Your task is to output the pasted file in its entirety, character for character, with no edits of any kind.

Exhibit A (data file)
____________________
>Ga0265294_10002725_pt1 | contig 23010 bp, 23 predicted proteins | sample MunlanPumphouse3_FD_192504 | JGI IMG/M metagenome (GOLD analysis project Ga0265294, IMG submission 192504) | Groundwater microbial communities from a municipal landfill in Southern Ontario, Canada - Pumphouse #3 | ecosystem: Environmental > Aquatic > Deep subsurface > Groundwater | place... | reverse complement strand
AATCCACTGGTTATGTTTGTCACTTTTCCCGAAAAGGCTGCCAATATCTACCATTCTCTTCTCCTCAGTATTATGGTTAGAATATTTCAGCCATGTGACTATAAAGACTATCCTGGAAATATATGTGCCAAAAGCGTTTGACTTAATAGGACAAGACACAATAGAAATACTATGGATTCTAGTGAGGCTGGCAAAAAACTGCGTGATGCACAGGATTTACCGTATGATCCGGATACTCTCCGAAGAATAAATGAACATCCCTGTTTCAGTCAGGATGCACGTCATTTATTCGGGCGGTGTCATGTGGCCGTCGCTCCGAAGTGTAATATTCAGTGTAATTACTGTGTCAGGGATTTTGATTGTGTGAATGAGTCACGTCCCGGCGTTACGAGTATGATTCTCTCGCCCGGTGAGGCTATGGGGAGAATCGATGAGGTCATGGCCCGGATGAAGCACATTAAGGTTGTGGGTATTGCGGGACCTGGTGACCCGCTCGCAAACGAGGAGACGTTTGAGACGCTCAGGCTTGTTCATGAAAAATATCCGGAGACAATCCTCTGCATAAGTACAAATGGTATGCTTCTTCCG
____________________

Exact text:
>Ga0265294_10002725_pt1 | contig 23010 bp, 23 predicted proteins | sample MunlanPumphouse3_FD_192504 | JGI IMG/M metagenome (GOLD analysis project Ga0265294, IMG submission 192504) | Groundwater microbial communities from a municipal landfill in Southern Ontario, Canada - Pumphouse #3 | ecosystem: Environmental > Aquatic > Deep subsurface > Groundwater | place... | reverse complement strand
AATCCACTGGTTATGTTTGTCACTTTTCCCGAAAAGGCTGCCAATATCTACCATTCTCTTCTCCTCAGTATTATGGTTAGAATATTTCAGCCATGTGACTATAAAGACTATCCTGGAAATATATGTGCCAAAAGCGTTTGACTTAATAGGACAAGACACAATAGAAATACTATGGATTCTAGTGAGGCTGGCAAAAAACTGCGTGATGCACAGGATTTACCGTATGATCCGGATACTCTCCGAAGAATAAATGAACATCCCTGTTTCAGTCAGGATGCACGTCATTTATTCGGGCGGTGTCATGTGGCCGTCGCTCCGAAGTGTAATATTCAGTGTAATTACTGTGTCAGGGATTTTGATTGTGTGAATGAGTCACGTCCCGGCGTTACGAGTATGATTCTCTCGCCCGGTGAGGCTATGGGGAGAATCGATGAGGTCATGGCCCGGATGAAGCACATTAAGGTTGTGGGTATTGCGGGACCTGGTGACCCGCTCGCAAACGAGGAGACGTTTGAGACGCTCAGGCTTGTTCATGAAAAATATCCGGAGACAATCCTCTGCATAAGTACAAATGGTATGCTTCTTCCG